Thursday, 8 August 2019

Agility with Sound: Betsy Sewell

We had the opportunity to once again spend some time listening to Betsy Sewell at a session advertised through our RTLB office. After spending time at a session we had at our school earlier this year, (blog post here) I knew I immediately wanted to attend this session as well to refresh some of the things that were shares, and I took along a few more members of my school team. Wow! Was I amazed! Betsy is such a wealth of knowledge, and I found myself typing away the whole time a completely different set of amazing information. I was also excited to hear that Betsy's assessment tools were free to use on the agility with sound website and I look forward to giving it a go with some of my students soon.


Agility with Sound
Betsy Sewell
Reading has traditionally been taught using a constructionist model, using multiple cues to figure out the word. Unfortunately, this is no longer working for a lot of our kids. There is nothing instinctive about learning to read. In order to accommodate reading, the brain has to adapt. 

When looking at Chinese characters they are units of meaning. Many struggling students also think this way. For example, they look at the shape of a word to help determine its meaning.  However, the way English works, our students often struggle due to the changes in pronunciation over the centuries, the number of language origins that make up the language, the sheer size of the language (four times larger than French) and an alphabetical language which represents the way a word sounds.  If you start writing rules for the language, you end up writing endless exceptions to the rules. 

Good readers learn in 4 stages:
1. Pre-alphabetic: the look of words
2. Partial alphabetic: uses some letters mostly consonants (reading 6-6.5 when 10)
sh**t
cr*sh**
ag**n
A c*t
pr*****s
Students reading at this level do not read the endings or the letters in the middle of the word (thinking visually)
3. Full alphabetic: process of all letters
4. Consolidated: recognise and process chunks

Image result for brain scan dyslexia

Competent and struggling readers behave differently. Competent readers overwhelming process words as speech, using S&L areas of the brain. Struggling readers overwhelmingly process words as shapes, with limited activity in the S&L areas of the brain. Good readers and writers process words differently.  This applies to all struggling kids, whether they are or are not dyslexic, and many of these students are well behind by the time they reach years 5/6.

A sight word is a word that is instantly recognised as a spelling pattern. It is stored in language areas of the brain. Spelling pattern, pronunciation and meaning are linked: one instantly relates to the others. Mapping. Children who read like this can decode and encode unconsciously. 

How a student spells and writes is a function of how s/he reads.

Competent, fluent readers:
  1. Give their full attention to comprehension
  2. Notice the structure and spelling patterns of words as they encounter them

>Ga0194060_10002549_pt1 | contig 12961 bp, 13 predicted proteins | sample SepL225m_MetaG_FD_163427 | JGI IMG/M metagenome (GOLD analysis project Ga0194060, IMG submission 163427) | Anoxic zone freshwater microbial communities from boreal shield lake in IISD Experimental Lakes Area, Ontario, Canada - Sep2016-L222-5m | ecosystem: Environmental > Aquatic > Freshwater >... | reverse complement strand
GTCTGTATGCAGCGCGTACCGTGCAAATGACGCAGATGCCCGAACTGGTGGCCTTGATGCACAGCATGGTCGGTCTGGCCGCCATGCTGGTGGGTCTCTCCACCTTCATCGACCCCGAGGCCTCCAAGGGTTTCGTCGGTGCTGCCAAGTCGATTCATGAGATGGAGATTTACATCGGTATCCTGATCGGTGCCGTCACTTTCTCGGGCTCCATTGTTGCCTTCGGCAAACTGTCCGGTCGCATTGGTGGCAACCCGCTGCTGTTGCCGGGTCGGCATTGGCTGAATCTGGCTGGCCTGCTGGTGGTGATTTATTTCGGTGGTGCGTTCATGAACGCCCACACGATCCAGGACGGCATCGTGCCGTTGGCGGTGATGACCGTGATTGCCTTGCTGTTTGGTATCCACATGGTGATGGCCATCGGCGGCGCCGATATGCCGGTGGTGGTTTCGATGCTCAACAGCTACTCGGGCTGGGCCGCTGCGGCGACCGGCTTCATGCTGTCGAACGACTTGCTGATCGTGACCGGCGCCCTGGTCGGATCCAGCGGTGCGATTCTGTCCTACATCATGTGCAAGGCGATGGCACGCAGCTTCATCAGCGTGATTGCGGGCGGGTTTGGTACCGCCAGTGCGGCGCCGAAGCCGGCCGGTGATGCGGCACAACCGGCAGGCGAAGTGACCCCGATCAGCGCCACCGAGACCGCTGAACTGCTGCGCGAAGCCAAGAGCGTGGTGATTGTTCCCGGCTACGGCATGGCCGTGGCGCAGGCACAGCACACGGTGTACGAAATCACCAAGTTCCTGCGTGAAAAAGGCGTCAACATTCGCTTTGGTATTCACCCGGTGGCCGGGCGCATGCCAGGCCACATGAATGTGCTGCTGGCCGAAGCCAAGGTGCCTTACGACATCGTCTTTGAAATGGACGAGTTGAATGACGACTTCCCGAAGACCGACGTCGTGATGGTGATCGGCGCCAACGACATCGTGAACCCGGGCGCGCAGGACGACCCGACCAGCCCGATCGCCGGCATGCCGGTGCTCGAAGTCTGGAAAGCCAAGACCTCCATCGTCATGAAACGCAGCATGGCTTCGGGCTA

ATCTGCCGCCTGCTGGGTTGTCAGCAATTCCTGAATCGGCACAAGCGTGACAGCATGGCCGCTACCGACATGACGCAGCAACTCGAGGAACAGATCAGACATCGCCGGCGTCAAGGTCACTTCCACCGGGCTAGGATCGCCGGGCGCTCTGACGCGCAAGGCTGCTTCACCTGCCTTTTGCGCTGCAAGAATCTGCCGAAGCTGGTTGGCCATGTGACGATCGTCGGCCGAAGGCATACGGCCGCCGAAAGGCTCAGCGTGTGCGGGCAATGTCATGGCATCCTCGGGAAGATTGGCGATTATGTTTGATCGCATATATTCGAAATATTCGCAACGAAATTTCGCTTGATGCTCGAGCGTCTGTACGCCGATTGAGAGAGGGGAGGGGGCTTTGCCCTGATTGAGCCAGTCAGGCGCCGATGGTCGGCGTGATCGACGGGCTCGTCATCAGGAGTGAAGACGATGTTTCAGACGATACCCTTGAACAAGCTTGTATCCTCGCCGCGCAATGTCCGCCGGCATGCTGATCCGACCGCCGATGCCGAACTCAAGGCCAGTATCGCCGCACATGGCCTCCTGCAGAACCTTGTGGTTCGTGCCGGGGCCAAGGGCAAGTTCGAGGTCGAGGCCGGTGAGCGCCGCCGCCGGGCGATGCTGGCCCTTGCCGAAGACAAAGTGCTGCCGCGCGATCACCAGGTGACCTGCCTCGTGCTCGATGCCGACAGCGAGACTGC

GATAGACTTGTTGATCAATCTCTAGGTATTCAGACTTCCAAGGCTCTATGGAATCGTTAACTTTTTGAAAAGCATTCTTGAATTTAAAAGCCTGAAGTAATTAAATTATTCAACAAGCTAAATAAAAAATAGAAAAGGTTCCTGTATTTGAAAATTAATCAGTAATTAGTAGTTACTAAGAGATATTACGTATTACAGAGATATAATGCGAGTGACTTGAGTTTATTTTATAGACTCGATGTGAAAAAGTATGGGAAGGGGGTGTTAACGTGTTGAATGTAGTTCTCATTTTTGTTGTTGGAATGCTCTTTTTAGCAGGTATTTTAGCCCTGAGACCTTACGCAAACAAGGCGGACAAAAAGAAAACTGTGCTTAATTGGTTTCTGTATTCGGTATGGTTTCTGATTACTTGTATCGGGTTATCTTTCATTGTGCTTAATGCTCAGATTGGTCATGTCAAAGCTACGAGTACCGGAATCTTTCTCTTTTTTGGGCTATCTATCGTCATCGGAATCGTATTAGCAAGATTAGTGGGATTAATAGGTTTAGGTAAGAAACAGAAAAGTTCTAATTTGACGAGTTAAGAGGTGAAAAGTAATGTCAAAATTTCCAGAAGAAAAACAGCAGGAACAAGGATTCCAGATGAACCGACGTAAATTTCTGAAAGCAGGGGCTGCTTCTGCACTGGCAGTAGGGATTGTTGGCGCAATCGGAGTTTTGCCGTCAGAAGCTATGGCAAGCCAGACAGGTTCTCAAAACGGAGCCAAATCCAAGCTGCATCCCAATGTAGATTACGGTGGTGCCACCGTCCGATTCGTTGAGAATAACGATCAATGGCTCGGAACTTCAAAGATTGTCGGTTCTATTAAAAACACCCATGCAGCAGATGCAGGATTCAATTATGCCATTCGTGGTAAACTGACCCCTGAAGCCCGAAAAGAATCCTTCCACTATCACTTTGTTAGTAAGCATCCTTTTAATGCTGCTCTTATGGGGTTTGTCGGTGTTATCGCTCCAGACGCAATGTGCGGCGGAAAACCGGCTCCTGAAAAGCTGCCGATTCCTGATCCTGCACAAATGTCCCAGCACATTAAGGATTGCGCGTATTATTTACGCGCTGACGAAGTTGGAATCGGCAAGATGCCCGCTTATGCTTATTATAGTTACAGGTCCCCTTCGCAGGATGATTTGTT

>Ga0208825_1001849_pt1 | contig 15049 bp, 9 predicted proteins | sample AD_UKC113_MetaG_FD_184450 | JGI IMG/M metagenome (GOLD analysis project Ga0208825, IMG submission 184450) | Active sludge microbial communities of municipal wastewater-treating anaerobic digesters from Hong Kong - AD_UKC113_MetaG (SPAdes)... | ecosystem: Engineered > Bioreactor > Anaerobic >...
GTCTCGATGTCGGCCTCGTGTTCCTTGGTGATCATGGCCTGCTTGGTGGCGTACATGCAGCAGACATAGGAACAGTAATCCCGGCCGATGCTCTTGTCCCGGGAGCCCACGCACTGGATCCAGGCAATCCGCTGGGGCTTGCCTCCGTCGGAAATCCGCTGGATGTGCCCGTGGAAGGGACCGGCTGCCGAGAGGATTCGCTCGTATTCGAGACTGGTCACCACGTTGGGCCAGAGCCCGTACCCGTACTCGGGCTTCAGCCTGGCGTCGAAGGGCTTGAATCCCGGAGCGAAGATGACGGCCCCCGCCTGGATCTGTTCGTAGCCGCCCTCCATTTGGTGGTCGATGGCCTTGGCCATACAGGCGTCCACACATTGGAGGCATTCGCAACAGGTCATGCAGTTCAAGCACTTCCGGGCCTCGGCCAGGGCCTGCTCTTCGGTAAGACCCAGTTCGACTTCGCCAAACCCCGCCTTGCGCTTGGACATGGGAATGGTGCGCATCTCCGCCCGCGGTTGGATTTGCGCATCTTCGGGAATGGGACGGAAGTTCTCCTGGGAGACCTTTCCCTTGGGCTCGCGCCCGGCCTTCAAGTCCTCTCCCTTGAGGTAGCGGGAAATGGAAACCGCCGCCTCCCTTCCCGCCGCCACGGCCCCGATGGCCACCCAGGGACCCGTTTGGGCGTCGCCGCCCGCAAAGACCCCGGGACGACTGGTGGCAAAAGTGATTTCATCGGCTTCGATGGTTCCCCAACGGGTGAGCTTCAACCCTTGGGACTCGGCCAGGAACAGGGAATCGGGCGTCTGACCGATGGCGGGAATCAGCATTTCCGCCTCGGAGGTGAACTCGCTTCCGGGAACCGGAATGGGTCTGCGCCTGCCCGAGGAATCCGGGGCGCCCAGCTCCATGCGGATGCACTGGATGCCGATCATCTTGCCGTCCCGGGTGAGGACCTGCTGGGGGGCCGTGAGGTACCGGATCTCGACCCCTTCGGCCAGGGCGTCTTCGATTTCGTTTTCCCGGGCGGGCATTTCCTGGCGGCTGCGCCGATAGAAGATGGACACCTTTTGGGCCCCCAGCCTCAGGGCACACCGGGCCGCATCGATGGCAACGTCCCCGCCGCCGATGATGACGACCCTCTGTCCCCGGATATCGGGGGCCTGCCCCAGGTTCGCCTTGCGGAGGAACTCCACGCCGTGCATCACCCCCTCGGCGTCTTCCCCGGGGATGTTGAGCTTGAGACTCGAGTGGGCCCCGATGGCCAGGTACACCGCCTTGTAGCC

3. Hear the rhythm and flow of a good sentence
  4. Notice how punctuation instructs the reader
  5. Notice how writers structure text
  6. Are constantly encountering and absorbing new vocabulary

In order to work with students who are struggling, we need to teach them how to think how good readers think. For many of these students, they need to learn how to think differently than they have previously.

There are 7 different decoding skills that these students need to think about differently.  Most students are able to get to the point that they can achieve skills 1-5. Skills 6 and 7 are a bit more difficult to achieve.
  1. Identify, and think in the compound sounds (how do the sounds feel)
  2. Distinguish between the sounds
  3. Recognise how those sounds are represented in print
  4. Recognise the repeating chunks and patterns of language
  5. Hold those chunks in memory
  6. Substitute phonemes within chunks or whole chunks within words
  7. Blend those sounds or chunks of sound rapidly and unconsciously

When looking at letter sounds, exaggerate them so kids can hear the difference and then slowly bring them back to the sound of normal speech.  This is great for recognising letters and blends that are confused as the same thing (ie, p/b and ch/sh).

Struggling students need explicit, structured and cumulative instruction in how words work. Students also needs to work from simple to complex, common to uncommon beginning with what the child already knows. The overall aim is to build the thinking skills of competent readers. 

Struggling kids must have 80-100 hours of practice thinking of the sounds of words, blending strategies, and practice...lots of it. They also need reading material they can read and want to read, that meets their learning needs, and explicit vocabulary, comprehension and writing instruction. These students do not require anything else in order to be successful in reading.  When working with them it is best to use text without illustrations, and possibly have the students add the illustrations themselves to show what they understand that page is about. 


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